Omo-Agege and the trauma of political defeat – By Fred Edoreh

By Fred Edoreh

Truly, political defeat can be terribly traumatizing. The pain of loss can lead to Complex-Post-Traumatic Stress Disorder, the symptoms of which include low self-perception, poor emotional regulation, amnesia in consciousness, loss of sense of reality and dullness in judgment.

The trauma is not only on the defeated politician but also on his aides and personal staff. They all first suffer disbelief, then pain, then anger, not just against the winner but also against the electorate, the entire society and the governmental system. The trauma can be prolonged for months and even years.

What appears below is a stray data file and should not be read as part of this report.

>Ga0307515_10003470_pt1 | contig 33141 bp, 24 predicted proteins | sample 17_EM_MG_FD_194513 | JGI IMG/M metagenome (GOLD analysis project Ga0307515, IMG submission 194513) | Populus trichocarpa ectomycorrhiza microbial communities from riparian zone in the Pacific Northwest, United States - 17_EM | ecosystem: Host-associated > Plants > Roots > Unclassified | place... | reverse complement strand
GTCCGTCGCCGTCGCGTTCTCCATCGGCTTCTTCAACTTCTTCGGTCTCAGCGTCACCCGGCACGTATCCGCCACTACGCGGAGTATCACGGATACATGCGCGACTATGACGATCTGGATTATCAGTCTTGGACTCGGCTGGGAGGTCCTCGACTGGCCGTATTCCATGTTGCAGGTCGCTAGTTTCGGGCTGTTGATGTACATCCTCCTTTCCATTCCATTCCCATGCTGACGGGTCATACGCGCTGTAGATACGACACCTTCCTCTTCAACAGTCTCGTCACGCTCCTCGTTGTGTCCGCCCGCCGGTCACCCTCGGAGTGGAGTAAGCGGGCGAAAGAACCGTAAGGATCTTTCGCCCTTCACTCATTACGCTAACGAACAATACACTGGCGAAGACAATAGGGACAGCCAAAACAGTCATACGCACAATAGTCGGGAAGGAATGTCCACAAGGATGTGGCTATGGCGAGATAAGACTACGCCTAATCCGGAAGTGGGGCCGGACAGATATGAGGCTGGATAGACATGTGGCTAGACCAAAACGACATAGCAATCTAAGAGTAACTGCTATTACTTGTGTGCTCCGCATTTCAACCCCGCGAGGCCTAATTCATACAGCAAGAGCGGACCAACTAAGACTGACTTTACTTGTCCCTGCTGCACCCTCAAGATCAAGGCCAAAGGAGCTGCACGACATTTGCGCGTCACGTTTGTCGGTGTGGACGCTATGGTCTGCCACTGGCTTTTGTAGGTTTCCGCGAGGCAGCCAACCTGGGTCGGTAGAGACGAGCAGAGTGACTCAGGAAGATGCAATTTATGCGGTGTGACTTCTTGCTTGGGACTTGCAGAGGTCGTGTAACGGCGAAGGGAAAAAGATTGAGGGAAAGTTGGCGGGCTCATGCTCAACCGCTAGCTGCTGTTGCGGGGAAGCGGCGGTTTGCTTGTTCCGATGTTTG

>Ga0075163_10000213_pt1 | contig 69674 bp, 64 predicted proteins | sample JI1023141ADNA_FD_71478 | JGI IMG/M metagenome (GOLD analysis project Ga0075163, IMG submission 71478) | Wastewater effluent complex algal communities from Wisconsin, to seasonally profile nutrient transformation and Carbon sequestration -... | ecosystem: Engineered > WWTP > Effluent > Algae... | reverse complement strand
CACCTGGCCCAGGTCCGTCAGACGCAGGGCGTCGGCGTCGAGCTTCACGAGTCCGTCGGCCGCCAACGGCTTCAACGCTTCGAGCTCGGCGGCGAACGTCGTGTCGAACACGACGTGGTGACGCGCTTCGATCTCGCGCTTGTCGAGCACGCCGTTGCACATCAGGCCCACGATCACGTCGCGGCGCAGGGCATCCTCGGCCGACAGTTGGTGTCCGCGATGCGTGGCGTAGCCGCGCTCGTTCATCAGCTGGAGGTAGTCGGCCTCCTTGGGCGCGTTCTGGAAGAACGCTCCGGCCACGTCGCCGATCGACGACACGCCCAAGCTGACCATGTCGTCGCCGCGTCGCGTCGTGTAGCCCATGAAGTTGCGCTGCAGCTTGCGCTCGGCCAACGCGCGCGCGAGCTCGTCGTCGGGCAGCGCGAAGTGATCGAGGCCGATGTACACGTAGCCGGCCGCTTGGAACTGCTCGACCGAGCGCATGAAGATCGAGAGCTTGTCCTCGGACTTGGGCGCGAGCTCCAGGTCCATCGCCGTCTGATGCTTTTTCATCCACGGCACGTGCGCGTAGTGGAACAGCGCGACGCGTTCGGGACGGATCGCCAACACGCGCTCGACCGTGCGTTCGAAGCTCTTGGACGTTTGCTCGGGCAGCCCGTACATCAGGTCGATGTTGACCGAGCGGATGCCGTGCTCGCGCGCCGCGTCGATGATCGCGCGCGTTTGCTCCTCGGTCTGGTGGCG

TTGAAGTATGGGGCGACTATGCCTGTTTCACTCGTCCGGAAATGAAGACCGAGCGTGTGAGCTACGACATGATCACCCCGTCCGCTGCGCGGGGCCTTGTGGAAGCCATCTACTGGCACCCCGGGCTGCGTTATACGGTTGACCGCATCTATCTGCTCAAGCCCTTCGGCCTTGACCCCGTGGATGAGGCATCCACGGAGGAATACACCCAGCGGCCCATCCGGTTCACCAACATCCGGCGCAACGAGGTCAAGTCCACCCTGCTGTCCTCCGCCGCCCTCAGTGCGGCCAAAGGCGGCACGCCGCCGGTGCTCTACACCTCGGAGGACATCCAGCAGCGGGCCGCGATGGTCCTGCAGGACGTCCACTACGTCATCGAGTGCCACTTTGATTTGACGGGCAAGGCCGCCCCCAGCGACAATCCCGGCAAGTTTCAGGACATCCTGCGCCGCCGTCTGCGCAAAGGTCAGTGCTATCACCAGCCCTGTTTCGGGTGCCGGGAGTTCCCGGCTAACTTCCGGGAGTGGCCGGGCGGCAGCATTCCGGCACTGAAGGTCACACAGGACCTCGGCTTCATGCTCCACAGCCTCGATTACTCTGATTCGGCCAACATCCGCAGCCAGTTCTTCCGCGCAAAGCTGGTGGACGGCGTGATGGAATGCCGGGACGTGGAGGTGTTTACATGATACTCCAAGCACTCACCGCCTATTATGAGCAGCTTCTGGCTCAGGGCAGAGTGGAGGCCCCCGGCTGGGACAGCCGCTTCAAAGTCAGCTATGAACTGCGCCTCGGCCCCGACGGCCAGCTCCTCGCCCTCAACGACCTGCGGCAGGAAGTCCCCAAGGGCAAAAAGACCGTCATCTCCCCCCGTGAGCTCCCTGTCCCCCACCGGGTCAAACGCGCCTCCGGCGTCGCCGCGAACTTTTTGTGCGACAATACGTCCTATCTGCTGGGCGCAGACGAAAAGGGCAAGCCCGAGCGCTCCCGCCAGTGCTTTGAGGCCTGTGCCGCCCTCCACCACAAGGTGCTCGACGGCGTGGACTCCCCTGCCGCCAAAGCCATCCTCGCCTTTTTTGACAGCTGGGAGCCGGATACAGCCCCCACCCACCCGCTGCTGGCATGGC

It is in this context that we can understand the unending pain being suffered by Obarisi Ovie Omo-Agege and his aides who, still haunted by their loss, are erroneously seeking healing by attacking the person and government of His Excellency, Rt Hon Sheriff Oborevwori, the Governor of Delta State, albeit with gibberish misinformation and illogic, and constantly sounding like broken record on old gramophone.

Their condition is well captured in various literatures on the psychology of defeat, which helps us to understand their hopelessness and, perhaps, can enable us to prescribe possible therapies for their recovery.

Their suffering is so well explained by Prof William Shaffir and Steven Kleinknecht in their article, “The Trauma of Political Defeat.”

Both scholars pointed out that “the suddenness of defeat and loss of public attention has an abrupt and direct impact on the politician’s identity,” as he is now sidelined, forced to deal with a new reality – the stigma of defeat and the severe blow to his ego.